Actually drawing the text is done via XDrawString() or XDrawText() calls, which redo the side-by-side layout again. Each XDrawString() call can draw only a single horizontal line of text, though characters along that baseline may be individually rotated. Text is drawn monochrome, with no antialiasing, using the foreground and background colors and font choice from the GC passed to the call. Each call can only draw characters in a single font, with text from a single encoding, so mixing English text in iso8859-1 with Chinese characters in big5-1 requires multiple calls. XDrawText() allows passing multiple strings, each with a different font property set, in a single call.

The calls taking text strings each come in multiple variants, depending on how the text string is encoded, for instance, for XDrawString() there is actually:

XDrawString Single byte text
XDrawString16 Double byte text
XmbDrawString Multibyte text
XwcDrawString Wide character text
Xutf8DrawString UTF-8 multibyte text

If you don't know what all those different text encoding types are, you can learn more about the variety of ways to encode text in:

Client-side fonts

A new font system was designed and implemented in the early 2000's, which sits alongside the legacy core font system, allowing old clients and new clients to run together. The new font system moved most of the work to the client side, reducing the number of round trips and lowering the latency required to draw fonts. It also added better support for complex text layouts, took advantage of the alpha blending support in the Render extension to provide anti-aliasing and LCD optimization for text rendering, and allowed clients to use fonts that were available in a document or with an application, without requiring them to be first installed in the X server or having to use the X Font Service (xfs) to provide remote access to them.

The API provided by X.Org for this font system is libXft, but typically it sits in the middle of a stack of text handling & font rendering technologies. Clients use the text interfaces provided by their toolkits, or a general high level rendering API such as Cairo. Those use the Pango or Qt layout engines, possibly with the HarfBuzz engine, to determine how to place glyphs next to each other to form words, and if necessary, reshape them to fit their context. Those API's in turn use the FontConfig library to find available fonts for each character set or glyph required, and the FreeType library to rasterize images from the fonts in various formats, such as OpenType, TrueType, PCF, or Type1. The libXft library then sends the imaged text to the X server, using the Render extension glyph cache to avoid resending common characters with uniform appearances, and the render extension composites the text with the underlying image data to accomplish antialiasing effects via blending with the alpha channels of the edge pixels.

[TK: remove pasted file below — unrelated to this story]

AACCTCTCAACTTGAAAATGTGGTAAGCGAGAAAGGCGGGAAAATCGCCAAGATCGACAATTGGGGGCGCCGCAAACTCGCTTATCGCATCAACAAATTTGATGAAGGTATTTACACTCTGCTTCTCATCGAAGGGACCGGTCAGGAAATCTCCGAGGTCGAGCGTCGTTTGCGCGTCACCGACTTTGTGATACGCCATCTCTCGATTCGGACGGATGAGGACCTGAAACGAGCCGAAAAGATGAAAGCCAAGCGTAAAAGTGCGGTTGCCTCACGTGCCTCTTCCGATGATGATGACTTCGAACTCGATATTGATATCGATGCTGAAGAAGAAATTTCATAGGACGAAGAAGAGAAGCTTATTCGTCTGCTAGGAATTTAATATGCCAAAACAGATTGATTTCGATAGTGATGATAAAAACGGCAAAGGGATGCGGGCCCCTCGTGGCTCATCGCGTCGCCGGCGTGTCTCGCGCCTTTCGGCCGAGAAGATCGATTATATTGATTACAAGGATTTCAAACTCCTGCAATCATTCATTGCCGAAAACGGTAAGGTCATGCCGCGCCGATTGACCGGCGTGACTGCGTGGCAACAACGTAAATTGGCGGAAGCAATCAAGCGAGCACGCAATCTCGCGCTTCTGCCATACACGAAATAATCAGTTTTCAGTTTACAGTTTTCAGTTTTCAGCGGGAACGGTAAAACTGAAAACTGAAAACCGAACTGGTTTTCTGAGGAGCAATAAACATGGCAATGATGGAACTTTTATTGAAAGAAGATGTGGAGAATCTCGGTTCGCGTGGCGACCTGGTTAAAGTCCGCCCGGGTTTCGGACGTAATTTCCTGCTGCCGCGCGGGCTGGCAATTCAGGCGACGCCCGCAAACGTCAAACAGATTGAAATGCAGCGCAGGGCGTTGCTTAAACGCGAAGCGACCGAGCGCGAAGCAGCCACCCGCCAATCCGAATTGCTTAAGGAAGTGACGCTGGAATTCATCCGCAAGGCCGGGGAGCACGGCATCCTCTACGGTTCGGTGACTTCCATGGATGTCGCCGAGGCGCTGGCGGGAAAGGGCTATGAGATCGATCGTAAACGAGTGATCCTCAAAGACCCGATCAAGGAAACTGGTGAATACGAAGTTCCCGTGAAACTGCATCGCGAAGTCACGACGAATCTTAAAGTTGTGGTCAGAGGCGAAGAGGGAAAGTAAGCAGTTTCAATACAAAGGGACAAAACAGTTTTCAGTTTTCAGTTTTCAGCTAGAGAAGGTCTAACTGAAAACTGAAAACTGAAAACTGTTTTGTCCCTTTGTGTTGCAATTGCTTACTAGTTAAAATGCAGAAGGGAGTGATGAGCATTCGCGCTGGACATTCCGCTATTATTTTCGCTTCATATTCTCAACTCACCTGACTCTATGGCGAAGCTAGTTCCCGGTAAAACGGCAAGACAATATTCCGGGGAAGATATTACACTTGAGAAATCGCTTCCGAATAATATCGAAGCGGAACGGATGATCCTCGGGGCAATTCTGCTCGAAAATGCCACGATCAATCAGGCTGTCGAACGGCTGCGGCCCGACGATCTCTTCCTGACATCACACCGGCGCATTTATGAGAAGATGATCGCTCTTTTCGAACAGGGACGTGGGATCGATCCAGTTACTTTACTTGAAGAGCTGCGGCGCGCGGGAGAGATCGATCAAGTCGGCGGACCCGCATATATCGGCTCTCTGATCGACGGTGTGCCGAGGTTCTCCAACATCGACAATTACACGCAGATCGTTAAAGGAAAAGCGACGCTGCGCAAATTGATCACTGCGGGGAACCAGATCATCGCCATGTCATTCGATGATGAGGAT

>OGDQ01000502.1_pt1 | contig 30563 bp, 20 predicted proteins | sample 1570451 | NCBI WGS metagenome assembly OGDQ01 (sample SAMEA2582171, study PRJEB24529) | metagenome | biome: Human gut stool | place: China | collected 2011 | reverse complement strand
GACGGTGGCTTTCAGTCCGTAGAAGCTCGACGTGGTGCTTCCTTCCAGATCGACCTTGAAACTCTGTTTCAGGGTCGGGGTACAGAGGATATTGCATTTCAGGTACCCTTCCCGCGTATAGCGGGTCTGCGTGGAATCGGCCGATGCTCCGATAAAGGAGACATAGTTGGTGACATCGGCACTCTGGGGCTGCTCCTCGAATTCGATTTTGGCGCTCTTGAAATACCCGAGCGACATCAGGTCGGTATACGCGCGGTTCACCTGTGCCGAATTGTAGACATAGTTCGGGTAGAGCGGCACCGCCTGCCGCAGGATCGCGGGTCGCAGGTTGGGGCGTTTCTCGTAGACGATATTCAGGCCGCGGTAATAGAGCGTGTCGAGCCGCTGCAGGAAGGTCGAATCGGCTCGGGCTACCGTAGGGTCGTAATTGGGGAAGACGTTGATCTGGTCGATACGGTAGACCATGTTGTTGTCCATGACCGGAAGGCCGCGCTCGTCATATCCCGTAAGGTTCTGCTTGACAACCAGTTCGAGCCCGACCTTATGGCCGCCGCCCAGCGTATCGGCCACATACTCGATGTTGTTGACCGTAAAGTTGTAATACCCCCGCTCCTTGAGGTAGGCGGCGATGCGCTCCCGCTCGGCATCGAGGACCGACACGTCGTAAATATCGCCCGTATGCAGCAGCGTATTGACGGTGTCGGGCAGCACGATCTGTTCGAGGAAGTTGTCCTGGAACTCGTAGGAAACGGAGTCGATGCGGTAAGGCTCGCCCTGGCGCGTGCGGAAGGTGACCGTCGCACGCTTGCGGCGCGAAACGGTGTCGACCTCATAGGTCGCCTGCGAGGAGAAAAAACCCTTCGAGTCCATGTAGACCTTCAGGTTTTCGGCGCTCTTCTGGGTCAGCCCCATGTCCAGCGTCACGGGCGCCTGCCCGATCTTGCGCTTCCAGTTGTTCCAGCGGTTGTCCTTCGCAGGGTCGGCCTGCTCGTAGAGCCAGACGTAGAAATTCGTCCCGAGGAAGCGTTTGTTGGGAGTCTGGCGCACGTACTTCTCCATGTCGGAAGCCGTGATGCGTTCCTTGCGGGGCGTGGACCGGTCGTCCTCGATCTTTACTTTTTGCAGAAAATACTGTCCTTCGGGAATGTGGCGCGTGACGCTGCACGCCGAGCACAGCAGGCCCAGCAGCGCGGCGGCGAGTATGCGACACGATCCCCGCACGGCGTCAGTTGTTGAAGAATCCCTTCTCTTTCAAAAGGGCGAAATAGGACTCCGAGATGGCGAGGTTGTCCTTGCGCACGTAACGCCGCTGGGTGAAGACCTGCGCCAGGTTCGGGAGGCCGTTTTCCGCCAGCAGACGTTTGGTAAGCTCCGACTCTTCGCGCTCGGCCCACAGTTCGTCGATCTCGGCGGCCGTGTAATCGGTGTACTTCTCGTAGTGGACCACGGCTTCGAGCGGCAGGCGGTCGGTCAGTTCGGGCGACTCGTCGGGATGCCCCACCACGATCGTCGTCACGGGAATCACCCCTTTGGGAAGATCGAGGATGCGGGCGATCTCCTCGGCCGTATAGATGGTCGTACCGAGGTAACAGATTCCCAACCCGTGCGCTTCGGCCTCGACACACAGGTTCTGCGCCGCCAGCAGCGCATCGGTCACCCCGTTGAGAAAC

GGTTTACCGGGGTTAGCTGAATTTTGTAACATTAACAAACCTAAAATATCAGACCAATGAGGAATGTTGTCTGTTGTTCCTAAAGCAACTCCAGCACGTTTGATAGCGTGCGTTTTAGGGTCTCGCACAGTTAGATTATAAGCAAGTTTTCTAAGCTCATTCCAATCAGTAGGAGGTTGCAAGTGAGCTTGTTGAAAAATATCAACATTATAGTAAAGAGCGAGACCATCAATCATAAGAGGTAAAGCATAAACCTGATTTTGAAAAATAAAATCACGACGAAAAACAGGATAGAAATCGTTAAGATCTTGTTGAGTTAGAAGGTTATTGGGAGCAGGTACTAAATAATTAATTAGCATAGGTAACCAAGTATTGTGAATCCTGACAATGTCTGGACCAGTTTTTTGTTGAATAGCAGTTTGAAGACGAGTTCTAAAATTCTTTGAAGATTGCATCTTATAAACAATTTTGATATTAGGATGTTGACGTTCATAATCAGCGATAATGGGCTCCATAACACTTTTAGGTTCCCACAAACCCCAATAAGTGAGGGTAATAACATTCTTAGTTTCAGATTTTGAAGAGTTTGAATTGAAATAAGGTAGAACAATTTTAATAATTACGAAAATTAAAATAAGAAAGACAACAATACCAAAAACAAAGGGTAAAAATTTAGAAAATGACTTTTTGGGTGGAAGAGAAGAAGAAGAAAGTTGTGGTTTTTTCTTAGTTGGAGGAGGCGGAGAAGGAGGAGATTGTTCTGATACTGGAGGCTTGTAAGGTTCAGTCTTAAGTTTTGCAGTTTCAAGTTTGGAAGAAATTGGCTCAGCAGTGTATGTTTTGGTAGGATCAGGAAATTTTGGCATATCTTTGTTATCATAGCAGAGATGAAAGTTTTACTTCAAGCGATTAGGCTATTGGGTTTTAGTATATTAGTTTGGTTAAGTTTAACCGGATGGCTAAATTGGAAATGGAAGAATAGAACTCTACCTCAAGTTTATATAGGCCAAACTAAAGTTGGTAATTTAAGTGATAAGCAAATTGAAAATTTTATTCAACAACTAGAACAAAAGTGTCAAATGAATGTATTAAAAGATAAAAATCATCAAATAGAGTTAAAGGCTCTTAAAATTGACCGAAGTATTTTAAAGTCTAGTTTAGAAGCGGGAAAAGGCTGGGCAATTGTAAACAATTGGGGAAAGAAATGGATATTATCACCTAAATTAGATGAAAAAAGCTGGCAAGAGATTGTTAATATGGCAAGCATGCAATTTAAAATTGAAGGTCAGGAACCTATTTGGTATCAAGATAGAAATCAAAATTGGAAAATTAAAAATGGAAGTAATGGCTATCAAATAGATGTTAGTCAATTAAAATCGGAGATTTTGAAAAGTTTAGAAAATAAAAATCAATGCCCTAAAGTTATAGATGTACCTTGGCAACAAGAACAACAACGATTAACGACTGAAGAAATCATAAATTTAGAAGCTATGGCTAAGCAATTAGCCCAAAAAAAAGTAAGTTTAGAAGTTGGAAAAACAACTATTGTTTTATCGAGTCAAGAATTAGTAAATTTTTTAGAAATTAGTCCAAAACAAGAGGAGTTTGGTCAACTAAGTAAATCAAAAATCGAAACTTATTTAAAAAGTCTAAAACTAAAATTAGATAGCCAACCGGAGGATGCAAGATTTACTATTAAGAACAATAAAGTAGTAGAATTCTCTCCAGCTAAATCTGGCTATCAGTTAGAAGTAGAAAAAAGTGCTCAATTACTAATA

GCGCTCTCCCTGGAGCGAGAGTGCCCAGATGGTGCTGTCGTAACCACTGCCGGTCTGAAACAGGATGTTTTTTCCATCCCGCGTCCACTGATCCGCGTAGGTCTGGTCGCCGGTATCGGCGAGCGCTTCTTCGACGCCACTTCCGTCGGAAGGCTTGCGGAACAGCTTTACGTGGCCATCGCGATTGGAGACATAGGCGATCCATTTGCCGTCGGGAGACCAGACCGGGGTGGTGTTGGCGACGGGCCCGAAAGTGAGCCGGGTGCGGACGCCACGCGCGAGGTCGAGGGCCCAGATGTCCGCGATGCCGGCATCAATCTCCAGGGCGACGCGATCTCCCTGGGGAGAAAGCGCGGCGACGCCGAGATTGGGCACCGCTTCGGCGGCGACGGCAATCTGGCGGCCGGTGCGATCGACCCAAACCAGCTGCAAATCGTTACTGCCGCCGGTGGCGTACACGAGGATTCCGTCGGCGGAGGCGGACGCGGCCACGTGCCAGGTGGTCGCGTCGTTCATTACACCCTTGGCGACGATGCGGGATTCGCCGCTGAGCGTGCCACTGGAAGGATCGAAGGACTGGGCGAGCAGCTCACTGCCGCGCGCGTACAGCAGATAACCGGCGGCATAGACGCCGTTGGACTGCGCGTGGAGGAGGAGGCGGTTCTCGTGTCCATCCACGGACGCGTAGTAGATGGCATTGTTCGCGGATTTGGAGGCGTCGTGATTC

This system allows clients to locally compute layouts, without round trips to the server; to draw text along any base of their choosing, not just a horizontal baseline; and to allow plugging in support for all sorts of different text handling models in the clients, depending on their needs, and without having to modify the X server or running the code in the potentially privileged X server process. FontConfig provides a more usable and human readable font naming scheme, with the above mentioned long XLFD name for 12 point Times New Roman instead being simply "Times New Roman-12".

The new font rendering model is widely adopted in modern applications and toolkits such as Gtk+ and Qt, while the original X11 core font subsystem is maintained for backwards compatibility with legacy X11 applications that have not yet updated.